At THE LAWYER AFRICA, we have set out to list Top Law Firms and Top Lawyers in the various practice areas in a way that democratizes law rankings and listings and brings this essential value add within reach of most lawyers and every law firms doing top legal work. We don’t promise to list all the top lawyers or law firms, but we commit to make sure every lawyer or law firm we list is at the top of the game in the listed practice area. We aim to help both little known and already known law firms and lawyers doing top legal work in their area of specialization get discovered by discerning clients and possibly get more opportunities to do great work.

THE LAWYER AFRICA is looking to list up to Top 200 Law Firms in every African Jurisdiction based on their reputation and number of fee earners headcount with a goal of listing at least Africa’s Top 1,000 Law Firms which are leaders in their respective countries. We also seek to list up to Top 1,000 Lawyers in every country in Africa in at least five main practice areas, namely, Litigation, Commercial Law, Property law, In-house and Private Sector or more.

THE LAWYER AFRICA categorizes law firms in large jurisdictions as Top 5, Top 10, Top 20, Top 50 and Top 100 (and allow tying where number of counsel is equal). The Top Lawyers are listed in three categories, namely, Hall of Fame (the Distinguished Top 50 or 75 Practitioners in a Practice Area), Top 100 (the Leading Top 100 Practitioners in a Practice Area) and Up-and-Coming (the promising Top 50 or 75 Practitioners in a Practice Area).  The placing of a listings depends on a number of key factors including the number of key matters or transactions handled, years in practice and experience, size of team working under a counsel, reputation and opinion of peers (where available) as established by THE LAWYER AFRICA.

THE LAWYER AFRICA prefers to list a counsel in only one listing, as far as possible. The Team tries (as far as possible) not to contact listed law firms or lawyers before the listing is finalized in the first. However, a listed law firm or lawyer may be contacted at the pre-launch stage of a list for purposes of selling merchandise relating to the launch but such engagement will not affect the listing. In case of future listings, it is expected that interested lawyers or law firms who feel they were previously left out of the list may to provide information for consideration to determine if they qualify for the next listing but that will not guarantee any listing.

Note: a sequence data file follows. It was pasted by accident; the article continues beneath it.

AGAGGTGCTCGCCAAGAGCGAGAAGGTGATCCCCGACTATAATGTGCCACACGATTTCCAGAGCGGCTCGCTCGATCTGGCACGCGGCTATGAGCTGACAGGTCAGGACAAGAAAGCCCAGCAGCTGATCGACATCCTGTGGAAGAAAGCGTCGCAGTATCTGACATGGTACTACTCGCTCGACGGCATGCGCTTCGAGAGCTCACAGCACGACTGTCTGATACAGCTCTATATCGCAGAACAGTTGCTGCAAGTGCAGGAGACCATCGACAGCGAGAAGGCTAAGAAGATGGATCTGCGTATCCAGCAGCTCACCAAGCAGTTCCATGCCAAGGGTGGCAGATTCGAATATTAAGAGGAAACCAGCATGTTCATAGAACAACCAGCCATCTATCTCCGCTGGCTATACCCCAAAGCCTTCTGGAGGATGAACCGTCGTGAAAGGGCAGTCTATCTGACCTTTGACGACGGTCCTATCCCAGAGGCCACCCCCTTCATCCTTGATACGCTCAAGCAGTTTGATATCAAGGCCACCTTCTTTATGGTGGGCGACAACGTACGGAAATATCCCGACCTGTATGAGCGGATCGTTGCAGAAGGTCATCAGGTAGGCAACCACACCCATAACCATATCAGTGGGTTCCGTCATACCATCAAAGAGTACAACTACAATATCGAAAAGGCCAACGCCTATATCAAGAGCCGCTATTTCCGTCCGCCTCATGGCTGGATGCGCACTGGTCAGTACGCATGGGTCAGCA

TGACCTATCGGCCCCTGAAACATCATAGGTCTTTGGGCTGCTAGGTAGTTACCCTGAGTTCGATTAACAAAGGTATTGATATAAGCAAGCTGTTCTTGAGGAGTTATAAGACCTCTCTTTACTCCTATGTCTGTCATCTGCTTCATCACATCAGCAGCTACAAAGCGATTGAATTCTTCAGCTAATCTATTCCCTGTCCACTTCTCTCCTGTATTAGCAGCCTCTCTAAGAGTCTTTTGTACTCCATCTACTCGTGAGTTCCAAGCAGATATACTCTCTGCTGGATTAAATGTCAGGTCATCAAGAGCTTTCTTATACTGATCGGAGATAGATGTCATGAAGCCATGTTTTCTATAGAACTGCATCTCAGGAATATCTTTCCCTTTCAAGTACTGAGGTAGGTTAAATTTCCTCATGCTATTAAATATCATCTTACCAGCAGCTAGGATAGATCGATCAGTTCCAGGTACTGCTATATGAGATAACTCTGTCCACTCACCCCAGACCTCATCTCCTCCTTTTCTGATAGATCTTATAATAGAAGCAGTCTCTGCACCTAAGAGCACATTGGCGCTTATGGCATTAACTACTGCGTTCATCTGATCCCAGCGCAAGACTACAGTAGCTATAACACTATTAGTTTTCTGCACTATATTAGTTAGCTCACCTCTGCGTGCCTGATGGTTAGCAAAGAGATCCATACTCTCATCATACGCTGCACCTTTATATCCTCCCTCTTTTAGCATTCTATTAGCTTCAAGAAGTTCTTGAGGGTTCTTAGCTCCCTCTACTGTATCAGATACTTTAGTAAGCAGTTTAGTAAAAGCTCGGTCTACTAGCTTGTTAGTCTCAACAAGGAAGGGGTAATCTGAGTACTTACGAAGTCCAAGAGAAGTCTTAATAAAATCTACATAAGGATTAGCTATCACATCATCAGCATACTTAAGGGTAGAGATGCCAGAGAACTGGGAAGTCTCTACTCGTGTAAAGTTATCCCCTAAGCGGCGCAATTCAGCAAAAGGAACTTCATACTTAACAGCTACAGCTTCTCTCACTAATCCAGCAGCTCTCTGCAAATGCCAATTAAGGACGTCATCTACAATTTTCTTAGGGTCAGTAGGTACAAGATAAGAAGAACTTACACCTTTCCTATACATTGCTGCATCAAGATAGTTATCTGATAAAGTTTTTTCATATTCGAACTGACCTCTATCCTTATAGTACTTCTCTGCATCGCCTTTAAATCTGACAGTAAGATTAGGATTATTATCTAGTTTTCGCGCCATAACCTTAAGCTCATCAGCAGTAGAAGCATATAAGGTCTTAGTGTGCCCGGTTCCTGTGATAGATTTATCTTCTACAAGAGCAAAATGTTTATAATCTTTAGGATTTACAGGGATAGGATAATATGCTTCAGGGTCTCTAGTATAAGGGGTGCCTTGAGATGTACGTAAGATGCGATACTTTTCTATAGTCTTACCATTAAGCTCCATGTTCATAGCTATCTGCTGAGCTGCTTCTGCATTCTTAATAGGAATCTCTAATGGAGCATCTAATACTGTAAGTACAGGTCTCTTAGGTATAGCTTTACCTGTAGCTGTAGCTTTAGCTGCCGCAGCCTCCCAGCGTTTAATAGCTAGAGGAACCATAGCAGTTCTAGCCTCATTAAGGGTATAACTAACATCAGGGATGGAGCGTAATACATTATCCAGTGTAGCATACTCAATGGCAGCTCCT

THE LAWYER AFRICA undertakes not to charge for listing any lawyer or law firm. However, upon publication of a listing, as part of recovering the sunk costs we incur in the research and publication of the listings, we shall charge a token for printing and shipping of Quality A3 Certificate for listed Law Firms and/or A4 Certificate for listed Lawyers who wish to have or display the branded souvenirs or to use our proprietary digital materials in their business  branding. We may also charge listed and unlisted law firms and lawyers an affordable fee for limited banner advertising or publishing of enhanced profiles next to the listings.

For any question or feedback on any list or listing, feel free to contact THE LAWYER AFRICA PUBLISHER at info[at]thelawyer[dot]africa.

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The Roles of the Three Parts of the Permanent Court of Arbitration




H.E. Amb. Marcin Czepelak, the Fourteenth Secretary-General of the Permanent Court of Arbitration (PCA)

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News & Analysis

Brief History of the Permanent Court of Arbitration (PCA)




By Dr. Kariuki Muigua, PhD, C.Arb, Current Member of Permanent Court of Arbitration (PCA) Representing the Republic of Kenya.

The Permanent Court of Arbitration (PCA) is a 124 Years Old Intergovernmental Organization currently with 122 contracting states. It was established at the turn of 20th Century during the first Hague Peace Conference held between 18th May and 29th July 1899. The conference was an initiative of then Russian Czar Nicholas II to discuss peace and disarmament and specifically with the object of “seeking the most effective means of ensuring to all peoples the benefits of a real and lasting peace, and, above all, of limiting the progressive development of existing armaments.” The culmination of the conference was the adoption of a Convention on the Pacific Settlement of International Disputes, which dealt not only with arbitration but also with other methods of pacific settlement, such as good offices and mediation.